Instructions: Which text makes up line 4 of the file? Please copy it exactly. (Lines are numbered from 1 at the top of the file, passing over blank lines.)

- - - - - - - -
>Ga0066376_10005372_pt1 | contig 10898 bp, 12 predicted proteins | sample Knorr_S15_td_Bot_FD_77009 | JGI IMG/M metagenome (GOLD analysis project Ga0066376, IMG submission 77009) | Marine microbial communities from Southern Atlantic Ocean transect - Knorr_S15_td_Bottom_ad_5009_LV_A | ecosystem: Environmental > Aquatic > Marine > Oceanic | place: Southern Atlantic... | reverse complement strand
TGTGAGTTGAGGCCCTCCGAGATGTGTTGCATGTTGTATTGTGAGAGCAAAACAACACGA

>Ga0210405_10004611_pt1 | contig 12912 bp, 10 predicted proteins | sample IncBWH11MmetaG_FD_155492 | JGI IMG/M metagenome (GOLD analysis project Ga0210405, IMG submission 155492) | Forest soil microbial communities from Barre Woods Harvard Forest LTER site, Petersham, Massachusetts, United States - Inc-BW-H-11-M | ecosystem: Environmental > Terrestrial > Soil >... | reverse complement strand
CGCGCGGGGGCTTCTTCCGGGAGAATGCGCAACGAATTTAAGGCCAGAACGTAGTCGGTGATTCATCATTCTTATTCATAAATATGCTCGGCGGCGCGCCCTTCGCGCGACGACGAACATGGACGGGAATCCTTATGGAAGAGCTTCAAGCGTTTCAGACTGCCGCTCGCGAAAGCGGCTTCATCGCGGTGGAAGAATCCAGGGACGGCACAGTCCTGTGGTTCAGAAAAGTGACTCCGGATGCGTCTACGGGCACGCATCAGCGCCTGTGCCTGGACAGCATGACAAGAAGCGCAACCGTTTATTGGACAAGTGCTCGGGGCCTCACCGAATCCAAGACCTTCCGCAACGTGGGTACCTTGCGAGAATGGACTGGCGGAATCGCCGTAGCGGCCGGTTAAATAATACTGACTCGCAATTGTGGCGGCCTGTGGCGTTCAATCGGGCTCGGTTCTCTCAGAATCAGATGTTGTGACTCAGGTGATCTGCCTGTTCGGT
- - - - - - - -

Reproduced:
CGCGCGGGGGCTTCTTCCGGGAGAATGCGCAACGAATTTAAGGCCAGAACGTAGTCGGTGATTCATCATTCTTATTCATAAATATGCTCGGCGGCGCGCCCTTCGCGCGACGACGAACATGGACGGGAATCCTTATGGAAGAGCTTCAAGCGTTTCAGACTGCCGCTCGCGAAAGCGGCTTCATCGCGGTGGAAGAATCCAGGGACGGCACAGTCCTGTGGTTCAGAAAAGTGACTCCGGATGCGTCTACGGGCACGCATCAGCGCCTGTGCCTGGACAGCATGACAAGAAGCGCAACCGTTTATTGGACAAGTGCTCGGGGCCTCACCGAATCCAAGACCTTCCGCAACGTGGGTACCTTGCGAGAATGGACTGGCGGAATCGCCGTAGCGGCCGGTTAAATAATACTGACTCGCAATTGTGGCGGCCTGTGGCGTTCAATCGGGCTCGGTTCTCTCAGAATCAGATGTTGTGACTCAGGTGATCTGCCTGTTCGGT